1. I am about to start this one. I have read all of his novels. The Surrendered is my top favorite. I like how he tries all kinds of stories. Some are more successful than others in my opinion. Another one I loved was Native Speaker.

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    1. I'll put those on my Chang-Rae Lee TBR list. Perhaps you will enjoy this one more than I did. I'll look forward to seeing your comments.

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  2. I've heard so many mixed things about this author that I'm on the fence when it comes to picking up the books. Some people love him to death and some people just can't get into him.

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    1. I gather that he marches (and writes) to the beat of a different drummer, one that only he can hear and that his books are quite varied in content. I think I'm going to give his others a try, but as I indicated, I can't really recommend this one unless you are a serious foodie and reading it for the food content.

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  3. I'm not sure if I'll read this book, because I find characters very important and from your review I can make out that I'll be pretty annoyed by the characters.

    I do see that Judy is going to read this book, so I'm curious what she will say! :)

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    1. Well, I was certainly annoyed by the characters, but others may find them perfectly lovable and charming!

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  4. I had a similar reaction as yours. I read and reviewed his novel On Such a Full Sea in 2014 and came away from it disappointed, so wasn't geared to read his new one. I found that 2014 novel to be a bit of a slog and not that interesting to me so I'm passing on him for now.

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    1. That's interesting. Most of the comments I've seen from those who have read him have been glowing in their praise, so I feel affirmed to see that someone else has had a similar reaction to mine!

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  5. I am waiting for the arrival of this book. It is sad that it was disappointing for you.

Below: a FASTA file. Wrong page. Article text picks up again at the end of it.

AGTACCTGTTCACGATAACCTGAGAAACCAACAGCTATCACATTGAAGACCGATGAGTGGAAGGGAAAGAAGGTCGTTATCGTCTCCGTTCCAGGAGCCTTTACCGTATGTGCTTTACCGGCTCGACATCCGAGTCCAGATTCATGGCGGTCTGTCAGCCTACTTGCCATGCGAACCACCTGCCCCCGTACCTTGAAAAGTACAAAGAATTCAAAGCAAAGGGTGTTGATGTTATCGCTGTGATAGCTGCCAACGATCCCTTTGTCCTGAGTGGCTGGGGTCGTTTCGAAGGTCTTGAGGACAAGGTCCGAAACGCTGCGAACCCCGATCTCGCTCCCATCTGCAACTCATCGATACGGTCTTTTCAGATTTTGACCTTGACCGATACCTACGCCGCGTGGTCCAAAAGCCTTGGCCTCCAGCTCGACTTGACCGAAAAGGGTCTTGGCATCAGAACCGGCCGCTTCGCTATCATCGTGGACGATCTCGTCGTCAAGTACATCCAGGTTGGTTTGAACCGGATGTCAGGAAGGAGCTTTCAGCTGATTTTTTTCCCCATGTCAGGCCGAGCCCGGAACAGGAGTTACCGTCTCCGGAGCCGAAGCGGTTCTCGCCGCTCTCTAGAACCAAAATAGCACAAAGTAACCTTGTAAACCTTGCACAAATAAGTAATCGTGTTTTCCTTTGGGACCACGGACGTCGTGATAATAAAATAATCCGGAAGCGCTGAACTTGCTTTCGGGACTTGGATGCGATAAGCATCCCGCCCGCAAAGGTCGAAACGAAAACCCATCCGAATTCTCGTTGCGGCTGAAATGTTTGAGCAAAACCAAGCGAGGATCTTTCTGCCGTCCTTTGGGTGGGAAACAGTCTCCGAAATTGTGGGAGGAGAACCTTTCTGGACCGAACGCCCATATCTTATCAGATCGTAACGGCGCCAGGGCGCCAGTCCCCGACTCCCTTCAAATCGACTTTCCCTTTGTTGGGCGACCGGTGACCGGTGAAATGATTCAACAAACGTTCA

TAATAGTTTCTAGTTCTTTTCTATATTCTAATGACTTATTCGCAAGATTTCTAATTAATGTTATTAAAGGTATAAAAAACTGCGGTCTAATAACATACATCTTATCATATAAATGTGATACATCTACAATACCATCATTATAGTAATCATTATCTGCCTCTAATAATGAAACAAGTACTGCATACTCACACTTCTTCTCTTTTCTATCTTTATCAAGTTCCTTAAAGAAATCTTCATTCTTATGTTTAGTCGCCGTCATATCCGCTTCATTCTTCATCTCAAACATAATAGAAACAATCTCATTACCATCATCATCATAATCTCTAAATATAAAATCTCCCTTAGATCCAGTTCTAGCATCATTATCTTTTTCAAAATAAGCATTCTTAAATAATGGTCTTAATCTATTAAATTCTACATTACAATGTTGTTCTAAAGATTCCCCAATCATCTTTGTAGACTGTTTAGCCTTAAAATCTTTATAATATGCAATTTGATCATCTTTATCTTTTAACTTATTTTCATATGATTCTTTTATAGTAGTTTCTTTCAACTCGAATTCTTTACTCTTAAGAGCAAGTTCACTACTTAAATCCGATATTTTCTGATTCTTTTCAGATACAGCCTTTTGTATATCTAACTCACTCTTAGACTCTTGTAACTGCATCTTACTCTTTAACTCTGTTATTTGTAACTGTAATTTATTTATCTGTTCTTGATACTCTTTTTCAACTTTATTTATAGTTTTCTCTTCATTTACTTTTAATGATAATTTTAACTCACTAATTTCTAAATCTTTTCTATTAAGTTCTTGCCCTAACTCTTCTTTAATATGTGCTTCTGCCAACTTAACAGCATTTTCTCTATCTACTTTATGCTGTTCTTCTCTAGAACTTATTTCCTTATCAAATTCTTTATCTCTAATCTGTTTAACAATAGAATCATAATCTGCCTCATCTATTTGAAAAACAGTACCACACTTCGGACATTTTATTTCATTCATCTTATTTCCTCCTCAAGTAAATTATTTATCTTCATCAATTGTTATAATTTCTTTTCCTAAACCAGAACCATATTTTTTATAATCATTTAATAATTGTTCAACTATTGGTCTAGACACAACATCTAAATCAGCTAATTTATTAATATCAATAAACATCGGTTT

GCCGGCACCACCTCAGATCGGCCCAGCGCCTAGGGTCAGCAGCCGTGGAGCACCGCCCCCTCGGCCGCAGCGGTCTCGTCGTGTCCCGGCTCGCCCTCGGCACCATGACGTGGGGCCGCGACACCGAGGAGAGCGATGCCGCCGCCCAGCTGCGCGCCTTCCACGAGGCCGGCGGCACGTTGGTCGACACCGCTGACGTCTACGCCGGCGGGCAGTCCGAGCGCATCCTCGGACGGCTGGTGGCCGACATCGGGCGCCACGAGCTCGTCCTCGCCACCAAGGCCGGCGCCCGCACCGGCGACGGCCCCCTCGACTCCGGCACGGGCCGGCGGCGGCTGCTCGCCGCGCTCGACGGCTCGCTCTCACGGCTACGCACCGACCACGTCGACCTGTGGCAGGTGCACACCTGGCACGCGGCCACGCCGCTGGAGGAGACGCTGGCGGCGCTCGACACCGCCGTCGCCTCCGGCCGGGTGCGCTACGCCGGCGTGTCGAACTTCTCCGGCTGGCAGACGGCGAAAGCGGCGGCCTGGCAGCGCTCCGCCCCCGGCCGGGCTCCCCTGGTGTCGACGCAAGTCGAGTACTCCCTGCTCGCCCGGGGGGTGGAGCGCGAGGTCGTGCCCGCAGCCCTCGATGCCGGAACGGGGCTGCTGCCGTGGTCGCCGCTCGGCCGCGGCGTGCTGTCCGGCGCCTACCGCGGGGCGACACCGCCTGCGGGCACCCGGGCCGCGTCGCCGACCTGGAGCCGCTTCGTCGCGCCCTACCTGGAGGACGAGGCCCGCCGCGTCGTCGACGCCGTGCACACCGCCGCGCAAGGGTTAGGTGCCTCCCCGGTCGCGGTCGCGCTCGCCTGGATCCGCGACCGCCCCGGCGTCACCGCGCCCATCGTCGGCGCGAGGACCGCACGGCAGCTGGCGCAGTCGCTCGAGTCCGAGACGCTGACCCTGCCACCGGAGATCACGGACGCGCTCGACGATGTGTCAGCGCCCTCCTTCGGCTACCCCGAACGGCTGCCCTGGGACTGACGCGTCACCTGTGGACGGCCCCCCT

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    1. Don't let my opinion prejudice you. You might like it better.

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  6. I like unreliable narrators but I think there is a big difference between being unreliable and being unbelievable. I would be annoyed by all of the things that bothered you as well. Sorry it was a dud for you!

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    1. Well said. Unreliable narrators are in with fiction writers these days. In fact, the book I just finished also featured one, but she was honest about her unreliability and I had no problem believing her. That is a huge distinction.

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    2. Yes! I think The Girl on the Train and Gone Girl really opened the floodgates on that type of narrator to re-emerge en masse.

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  7. I have yet to read anything written by Chang-Rae Lee at this point in time. I have seen the buzz for My Year Abroad and was going to add it to my ever growing reading wishlist. But after reading your review of My Year Abroad, I'll pass on this novel. I would be annoyed by all of the things that bothered you as well.

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    1. I don't ever like to discourage anyone from reading a particular book because their reaction might be quite different from mine. That being said, yes, I did find these characters especially annoying.